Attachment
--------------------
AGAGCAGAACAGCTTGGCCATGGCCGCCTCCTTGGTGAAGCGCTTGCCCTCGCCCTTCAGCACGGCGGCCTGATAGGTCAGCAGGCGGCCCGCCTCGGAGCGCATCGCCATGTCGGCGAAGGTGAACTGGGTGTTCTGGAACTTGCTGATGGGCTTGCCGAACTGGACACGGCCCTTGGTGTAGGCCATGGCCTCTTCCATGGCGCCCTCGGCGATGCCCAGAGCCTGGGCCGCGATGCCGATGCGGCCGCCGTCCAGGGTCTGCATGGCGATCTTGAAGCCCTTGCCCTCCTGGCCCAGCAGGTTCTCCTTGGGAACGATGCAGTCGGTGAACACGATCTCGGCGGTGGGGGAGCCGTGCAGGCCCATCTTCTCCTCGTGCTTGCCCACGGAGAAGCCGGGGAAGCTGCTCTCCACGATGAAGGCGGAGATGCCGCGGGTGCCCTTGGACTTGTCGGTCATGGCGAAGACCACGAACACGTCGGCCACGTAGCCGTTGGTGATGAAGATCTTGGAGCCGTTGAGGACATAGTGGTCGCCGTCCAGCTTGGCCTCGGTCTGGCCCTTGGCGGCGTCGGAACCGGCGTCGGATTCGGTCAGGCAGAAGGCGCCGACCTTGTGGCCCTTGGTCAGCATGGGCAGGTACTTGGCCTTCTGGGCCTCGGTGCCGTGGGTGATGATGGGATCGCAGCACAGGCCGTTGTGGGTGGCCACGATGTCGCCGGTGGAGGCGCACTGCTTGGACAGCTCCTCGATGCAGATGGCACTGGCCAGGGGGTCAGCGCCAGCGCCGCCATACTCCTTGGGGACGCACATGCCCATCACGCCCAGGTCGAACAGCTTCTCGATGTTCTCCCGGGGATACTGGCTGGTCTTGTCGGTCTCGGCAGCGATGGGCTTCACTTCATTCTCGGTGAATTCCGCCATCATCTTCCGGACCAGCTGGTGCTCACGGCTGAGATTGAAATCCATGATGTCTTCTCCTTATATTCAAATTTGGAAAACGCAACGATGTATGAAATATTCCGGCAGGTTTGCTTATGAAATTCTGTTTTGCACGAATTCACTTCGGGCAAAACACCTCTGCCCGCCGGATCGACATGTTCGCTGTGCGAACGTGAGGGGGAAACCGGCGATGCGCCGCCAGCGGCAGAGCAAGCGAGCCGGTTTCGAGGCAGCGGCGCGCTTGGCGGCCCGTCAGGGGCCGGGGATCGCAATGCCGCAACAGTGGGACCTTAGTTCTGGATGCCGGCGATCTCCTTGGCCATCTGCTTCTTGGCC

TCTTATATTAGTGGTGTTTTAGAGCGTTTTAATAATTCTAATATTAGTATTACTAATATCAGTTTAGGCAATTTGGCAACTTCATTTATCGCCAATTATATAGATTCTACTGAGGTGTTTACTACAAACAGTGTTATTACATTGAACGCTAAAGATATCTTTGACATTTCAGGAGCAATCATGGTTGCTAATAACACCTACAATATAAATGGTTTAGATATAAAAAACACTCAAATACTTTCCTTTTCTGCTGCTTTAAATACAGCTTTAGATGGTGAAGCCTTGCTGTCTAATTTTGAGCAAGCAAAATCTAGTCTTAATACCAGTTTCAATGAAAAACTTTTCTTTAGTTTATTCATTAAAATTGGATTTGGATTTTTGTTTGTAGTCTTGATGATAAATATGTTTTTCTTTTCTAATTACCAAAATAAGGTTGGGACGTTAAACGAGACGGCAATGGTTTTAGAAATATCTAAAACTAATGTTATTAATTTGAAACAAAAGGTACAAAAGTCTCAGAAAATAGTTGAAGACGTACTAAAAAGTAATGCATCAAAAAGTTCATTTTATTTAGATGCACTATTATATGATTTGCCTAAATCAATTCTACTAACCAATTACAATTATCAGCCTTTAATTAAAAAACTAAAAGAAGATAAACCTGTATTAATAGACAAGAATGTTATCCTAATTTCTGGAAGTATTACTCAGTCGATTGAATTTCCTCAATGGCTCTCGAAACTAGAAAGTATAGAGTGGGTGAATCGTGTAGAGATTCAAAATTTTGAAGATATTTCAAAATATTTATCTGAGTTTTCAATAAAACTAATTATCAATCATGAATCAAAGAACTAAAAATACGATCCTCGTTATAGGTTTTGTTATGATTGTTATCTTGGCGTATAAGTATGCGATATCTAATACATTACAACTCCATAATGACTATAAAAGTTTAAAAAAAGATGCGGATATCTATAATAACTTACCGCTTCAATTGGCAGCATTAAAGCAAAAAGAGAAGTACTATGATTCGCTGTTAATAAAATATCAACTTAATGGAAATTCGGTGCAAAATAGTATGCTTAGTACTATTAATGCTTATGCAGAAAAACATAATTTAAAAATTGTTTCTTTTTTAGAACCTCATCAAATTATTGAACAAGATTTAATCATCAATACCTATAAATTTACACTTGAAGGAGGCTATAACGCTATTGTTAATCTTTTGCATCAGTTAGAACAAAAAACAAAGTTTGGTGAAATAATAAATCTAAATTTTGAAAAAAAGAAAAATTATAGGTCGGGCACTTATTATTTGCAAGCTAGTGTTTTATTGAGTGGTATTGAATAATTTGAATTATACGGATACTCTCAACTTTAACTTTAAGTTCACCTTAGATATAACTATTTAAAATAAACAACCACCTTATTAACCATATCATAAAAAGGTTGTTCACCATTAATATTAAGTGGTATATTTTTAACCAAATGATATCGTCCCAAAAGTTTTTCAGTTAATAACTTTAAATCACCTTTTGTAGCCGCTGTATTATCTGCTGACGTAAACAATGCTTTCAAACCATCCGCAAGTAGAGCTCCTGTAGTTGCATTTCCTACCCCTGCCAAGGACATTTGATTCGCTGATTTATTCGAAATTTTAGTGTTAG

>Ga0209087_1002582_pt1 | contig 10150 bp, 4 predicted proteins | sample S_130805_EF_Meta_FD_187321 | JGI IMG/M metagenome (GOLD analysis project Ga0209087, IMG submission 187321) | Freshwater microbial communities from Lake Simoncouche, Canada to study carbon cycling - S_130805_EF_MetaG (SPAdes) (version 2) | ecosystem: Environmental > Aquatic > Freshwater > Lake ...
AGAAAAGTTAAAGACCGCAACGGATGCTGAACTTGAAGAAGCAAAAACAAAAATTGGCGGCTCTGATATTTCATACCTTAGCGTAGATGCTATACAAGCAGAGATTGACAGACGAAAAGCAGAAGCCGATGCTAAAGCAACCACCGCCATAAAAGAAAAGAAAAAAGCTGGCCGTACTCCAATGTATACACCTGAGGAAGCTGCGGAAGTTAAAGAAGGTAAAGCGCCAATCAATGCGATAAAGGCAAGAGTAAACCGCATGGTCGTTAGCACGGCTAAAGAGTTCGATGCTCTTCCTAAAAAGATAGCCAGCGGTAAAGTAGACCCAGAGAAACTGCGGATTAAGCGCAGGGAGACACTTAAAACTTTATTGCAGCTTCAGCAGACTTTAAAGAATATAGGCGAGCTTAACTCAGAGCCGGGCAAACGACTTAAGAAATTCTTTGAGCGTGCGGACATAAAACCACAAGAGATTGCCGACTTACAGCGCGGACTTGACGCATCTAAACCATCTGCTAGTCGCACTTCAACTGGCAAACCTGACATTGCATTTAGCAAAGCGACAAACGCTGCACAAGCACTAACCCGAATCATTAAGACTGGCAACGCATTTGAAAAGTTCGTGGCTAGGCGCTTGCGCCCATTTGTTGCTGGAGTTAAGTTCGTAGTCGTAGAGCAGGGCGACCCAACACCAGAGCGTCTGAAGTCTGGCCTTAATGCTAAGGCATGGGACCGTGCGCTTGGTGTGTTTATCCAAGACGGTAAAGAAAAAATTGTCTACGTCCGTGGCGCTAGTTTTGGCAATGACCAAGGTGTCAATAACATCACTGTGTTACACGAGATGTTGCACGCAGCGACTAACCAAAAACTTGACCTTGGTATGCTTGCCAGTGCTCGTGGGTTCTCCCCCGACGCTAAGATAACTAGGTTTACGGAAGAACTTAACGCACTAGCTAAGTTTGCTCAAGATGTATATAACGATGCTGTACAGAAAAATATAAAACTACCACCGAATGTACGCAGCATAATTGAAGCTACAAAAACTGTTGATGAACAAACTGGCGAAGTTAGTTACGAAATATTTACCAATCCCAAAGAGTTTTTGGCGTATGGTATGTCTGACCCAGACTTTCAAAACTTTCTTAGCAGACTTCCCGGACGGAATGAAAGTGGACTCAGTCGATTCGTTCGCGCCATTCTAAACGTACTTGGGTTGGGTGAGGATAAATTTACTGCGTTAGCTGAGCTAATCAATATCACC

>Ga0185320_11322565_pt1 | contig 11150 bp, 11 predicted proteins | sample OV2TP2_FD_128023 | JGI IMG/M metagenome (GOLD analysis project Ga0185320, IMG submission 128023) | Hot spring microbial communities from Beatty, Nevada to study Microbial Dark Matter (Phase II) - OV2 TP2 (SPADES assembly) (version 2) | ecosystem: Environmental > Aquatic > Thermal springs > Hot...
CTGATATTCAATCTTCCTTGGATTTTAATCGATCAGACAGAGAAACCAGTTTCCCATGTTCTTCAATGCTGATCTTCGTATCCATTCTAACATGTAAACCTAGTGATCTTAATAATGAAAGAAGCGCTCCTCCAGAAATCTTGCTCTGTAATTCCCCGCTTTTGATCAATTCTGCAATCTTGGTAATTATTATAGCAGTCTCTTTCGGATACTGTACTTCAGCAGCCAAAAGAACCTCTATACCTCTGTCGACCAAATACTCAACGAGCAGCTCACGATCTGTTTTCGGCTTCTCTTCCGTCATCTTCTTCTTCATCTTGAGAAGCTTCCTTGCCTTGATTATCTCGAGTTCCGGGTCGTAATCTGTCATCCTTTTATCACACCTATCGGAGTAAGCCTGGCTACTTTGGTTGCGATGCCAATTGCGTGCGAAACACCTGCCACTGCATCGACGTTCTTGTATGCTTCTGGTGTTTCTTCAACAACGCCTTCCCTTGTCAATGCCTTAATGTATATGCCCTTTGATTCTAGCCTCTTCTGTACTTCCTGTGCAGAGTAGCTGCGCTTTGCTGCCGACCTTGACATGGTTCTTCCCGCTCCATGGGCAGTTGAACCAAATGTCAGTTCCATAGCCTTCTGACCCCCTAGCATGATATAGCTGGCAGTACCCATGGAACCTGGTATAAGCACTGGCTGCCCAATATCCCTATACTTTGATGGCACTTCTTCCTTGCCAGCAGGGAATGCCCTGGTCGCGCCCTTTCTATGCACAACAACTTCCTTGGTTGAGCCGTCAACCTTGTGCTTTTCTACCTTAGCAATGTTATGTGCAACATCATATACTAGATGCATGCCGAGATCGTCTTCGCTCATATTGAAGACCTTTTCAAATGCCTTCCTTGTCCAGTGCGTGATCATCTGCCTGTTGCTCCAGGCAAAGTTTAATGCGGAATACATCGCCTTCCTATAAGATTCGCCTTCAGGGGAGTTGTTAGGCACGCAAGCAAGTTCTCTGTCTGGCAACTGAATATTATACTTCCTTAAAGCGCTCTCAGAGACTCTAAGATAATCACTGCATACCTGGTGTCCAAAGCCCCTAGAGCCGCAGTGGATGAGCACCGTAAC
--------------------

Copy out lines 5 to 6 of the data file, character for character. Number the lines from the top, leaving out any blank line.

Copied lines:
>Ga0185320_11322565_pt1 | contig 11150 bp, 11 predicted proteins | sample OV2TP2_FD_128023 | JGI IMG/M metagenome (GOLD analysis project Ga0185320, IMG submission 128023) | Hot spring microbial communities from Beatty, Nevada to study Microbial Dark Matter (Phase II) - OV2 TP2 (SPADES assembly) (version 2) | ecosystem: Environmental > Aquatic > Thermal springs > Hot...
CTGATATTCAATCTTCCTTGGATTTTAATCGATCAGACAGAGAAACCAGTTTCCCATGTTCTTCAATGCTGATCTTCGTATCCATTCTAACATGTAAACCTAGTGATCTTAATAATGAAAGAAGCGCTCCTCCAGAAATCTTGCTCTGTAATTCCCCGCTTTTGATCAATTCTGCAATCTTGGTAATTATTATAGCAGTCTCTTTCGGATACTGTACTTCAGCAGCCAAAAGAACCTCTATACCTCTGTCGACCAAATACTCAACGAGCAGCTCACGATCTGTTTTCGGCTTCTCTTCCGTCATCTTCTTCTTCATCTTGAGAAGCTTCCTTGCCTTGATTATCTCGAGTTCCGGGTCGTAATCTGTCATCCTTTTATCACACCTATCGGAGTAAGCCTGGCTACTTTGGTTGCGATGCCAATTGCGTGCGAAACACCTGCCACTGCATCGACGTTCTTGTATGCTTCTGGTGTTTCTTCAACAACGCCTTCCCTTGTCAATGCCTTAATGTATATGCCCTTTGATTCTAGCCTCTTCTGTACTTCCTGTGCAGAGTAGCTGCGCTTTGCTGCCGACCTTGACATGGTTCTTCCCGCTCCATGGGCAGTTGAACCAAATGTCAGTTCCATAGCCTTCTGACCCCCTAGCATGATATAGCTGGCAGTACCCATGGAACCTGGTATAAGCACTGGCTGCCCAATATCCCTATACTTTGATGGCACTTCTTCCTTGCCAGCAGGGAATGCCCTGGTCGCGCCCTTTCTATGCACAACAACTTCCTTGGTTGAGCCGTCAACCTTGTGCTTTTCTACCTTAGCAATGTTATGTGCAACATCATATACTAGATGCATGCCGAGATCGTCTTCGCTCATATTGAAGACCTTTTCAAATGCCTTCCTTGTCCAGTGCGTGATCATCTGCCTGTTGCTCCAGGCAAAGTTTAATGCGGAATACATCGCCTTCCTATAAGATTCGCCTTCAGGGGAGTTGTTAGGCACGCAAGCAAGTTCTCTGTCTGGCAACTGAATATTATACTTCCTTAAAGCGCTCTCAGAGACTCTAAGATAATCACTGCATACCTGGTGTCCAAAGCCCCTAGAGCCGCAGTGGATGAGCACCGTAAC